The truth is, there is no "logical" argument for such an elective procedure. Yet circumcision has been practiced on Jewish males for close to 4,000 years, ever since Abraham was so commanded by God. Why?
Let's tackle the issues:
It is a foundation of Judaism that we are to control our animal desires...
Best answer: The truth is, there is no "logical" argument for such an elective procedure. Yet circumcision has been practiced on Jewish males for close to 4,000 years, ever since Abraham was so commanded by God. Why?
Let's tackle the issues:
It is a foundation of Judaism that we are to control our animal desires and direct them into spiritual pursuits. That's why the Bris is done on the organ where many people unfortunately express "barbaric" behavior. If we bring holiness into our life there, then all other areas will follow.
Another aspect of circumcision is that it is integral to Jewish identity. This point was made quite powerfully in a movie called "Europa Europa," the true story of a young Jewish boy trying to escape detection by the Nazis. The boy looks Aryan and speaks German fluently, so he poses as a non-Jew and is eventually recruited into an elite training program for the next generation of SS officers.
This boy was on his way to a fully non-Jewish life, except for one thing: His circumcision. He couldn't hide it. And that is what kept him Jewish throughout the entire ordeal. The man survived the war, and made a new life for himself in Israel. Instead, he may have ended up becoming a Nazi officer. It all depended on the Bris.
It is a principle of Jewish life that we do not perform mitzvot based on the "practical benefit." At the same time, the mitzvot frequently have positive observable effects in our everyday life.
Regarding the medical issues, Rabbi Yonason Goldberger writes in "Sanctity and Science":
As an operation, circumcision has an extremely small complication rate. A study in the New England Journal of Medicine (1990) reported a complication rate of 0.19 percent when circumcision is performed by a physician. When performed by a trained mohel, the rate falls to 0.13 percent or about 1 in 1000. When a complication occurs, it is usually excessive bleeding, which is easily correctable. No other surgical procedure can boast such figures for complication-free operations.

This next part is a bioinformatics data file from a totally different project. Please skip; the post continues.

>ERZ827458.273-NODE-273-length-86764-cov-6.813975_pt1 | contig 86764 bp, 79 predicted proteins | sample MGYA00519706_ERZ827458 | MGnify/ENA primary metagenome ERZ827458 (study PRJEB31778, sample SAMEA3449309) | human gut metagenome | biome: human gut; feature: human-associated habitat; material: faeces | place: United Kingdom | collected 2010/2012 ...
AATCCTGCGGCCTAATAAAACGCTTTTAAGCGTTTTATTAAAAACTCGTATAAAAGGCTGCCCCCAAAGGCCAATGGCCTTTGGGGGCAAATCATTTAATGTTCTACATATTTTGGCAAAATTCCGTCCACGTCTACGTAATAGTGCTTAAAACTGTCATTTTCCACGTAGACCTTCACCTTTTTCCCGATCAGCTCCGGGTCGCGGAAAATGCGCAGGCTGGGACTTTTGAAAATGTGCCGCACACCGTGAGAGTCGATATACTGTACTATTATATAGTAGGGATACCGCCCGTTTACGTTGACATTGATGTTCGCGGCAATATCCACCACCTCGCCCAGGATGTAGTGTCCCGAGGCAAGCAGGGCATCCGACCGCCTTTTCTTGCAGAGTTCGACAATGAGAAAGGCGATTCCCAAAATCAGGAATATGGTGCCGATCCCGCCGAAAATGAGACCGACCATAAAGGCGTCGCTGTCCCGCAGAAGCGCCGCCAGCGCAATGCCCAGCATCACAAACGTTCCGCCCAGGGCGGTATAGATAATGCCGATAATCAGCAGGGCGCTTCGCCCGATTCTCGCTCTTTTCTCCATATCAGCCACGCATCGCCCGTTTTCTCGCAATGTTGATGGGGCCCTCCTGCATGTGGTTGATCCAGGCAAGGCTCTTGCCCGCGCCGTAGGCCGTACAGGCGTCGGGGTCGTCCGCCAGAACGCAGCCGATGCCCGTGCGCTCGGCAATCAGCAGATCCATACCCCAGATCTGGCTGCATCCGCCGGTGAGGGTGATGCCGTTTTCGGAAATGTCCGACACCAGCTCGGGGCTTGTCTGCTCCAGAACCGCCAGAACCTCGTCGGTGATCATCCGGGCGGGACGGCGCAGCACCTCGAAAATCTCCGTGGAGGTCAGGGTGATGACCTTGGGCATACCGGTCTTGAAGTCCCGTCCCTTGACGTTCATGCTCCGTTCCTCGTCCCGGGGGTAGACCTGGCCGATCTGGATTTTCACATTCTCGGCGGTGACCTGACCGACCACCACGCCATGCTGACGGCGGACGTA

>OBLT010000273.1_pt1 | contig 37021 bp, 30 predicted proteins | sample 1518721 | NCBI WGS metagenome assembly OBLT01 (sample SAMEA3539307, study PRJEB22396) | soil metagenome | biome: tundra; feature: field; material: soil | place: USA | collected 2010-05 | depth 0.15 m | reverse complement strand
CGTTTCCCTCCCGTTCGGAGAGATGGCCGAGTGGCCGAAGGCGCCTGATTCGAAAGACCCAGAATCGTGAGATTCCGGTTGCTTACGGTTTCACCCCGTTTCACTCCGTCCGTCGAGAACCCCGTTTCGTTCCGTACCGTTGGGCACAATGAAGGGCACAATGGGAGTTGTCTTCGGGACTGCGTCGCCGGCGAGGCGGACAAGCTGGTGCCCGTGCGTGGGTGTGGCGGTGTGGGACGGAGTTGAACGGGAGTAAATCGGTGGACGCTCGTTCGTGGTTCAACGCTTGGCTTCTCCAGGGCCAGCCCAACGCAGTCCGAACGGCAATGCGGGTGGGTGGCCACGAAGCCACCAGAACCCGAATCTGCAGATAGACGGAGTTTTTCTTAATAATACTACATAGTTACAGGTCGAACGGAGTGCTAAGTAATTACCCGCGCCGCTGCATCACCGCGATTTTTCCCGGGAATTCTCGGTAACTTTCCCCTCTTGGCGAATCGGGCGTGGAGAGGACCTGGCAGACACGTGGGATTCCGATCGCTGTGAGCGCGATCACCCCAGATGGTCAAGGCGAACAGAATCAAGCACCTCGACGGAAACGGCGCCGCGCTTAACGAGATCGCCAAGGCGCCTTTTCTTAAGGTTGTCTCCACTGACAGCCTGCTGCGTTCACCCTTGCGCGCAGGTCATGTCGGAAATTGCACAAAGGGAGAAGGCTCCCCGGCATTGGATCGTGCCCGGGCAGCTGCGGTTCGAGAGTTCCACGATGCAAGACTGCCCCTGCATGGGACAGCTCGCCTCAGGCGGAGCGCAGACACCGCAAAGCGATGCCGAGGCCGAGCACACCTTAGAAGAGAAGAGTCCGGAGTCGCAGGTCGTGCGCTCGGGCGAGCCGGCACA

One reason why there are so few complications involving bleeding may be that, according to recent studies, the major clotting agents, prothrombin and vitamin K, do not reach peak levels in the blood until the eighth day of life. Prothrombin levels are normal at birth, drop to very low levels in the next few days, and return to normal at the end of the first week. One study showed that by the eighth day prothrombin levels reach 110 percent of normal. In the words of Dr. Armand J. Quick, author of several works on the control of bleeding, "It hardly seems accidental that the rite of circumcision was postponed until the eighth day by the Mosaic law."
Furthermore, circumcision has been known to offer virtually complete protection from penile cancer. According to a recent review article in the New England Journal of Medicine, none of the over 1,600 persons studied with this cancer had been circumcised in infancy. In the words of Cochen and McCurdy, the incidence of penile cancer in the U.S. is "essentially zero" among circumcised men.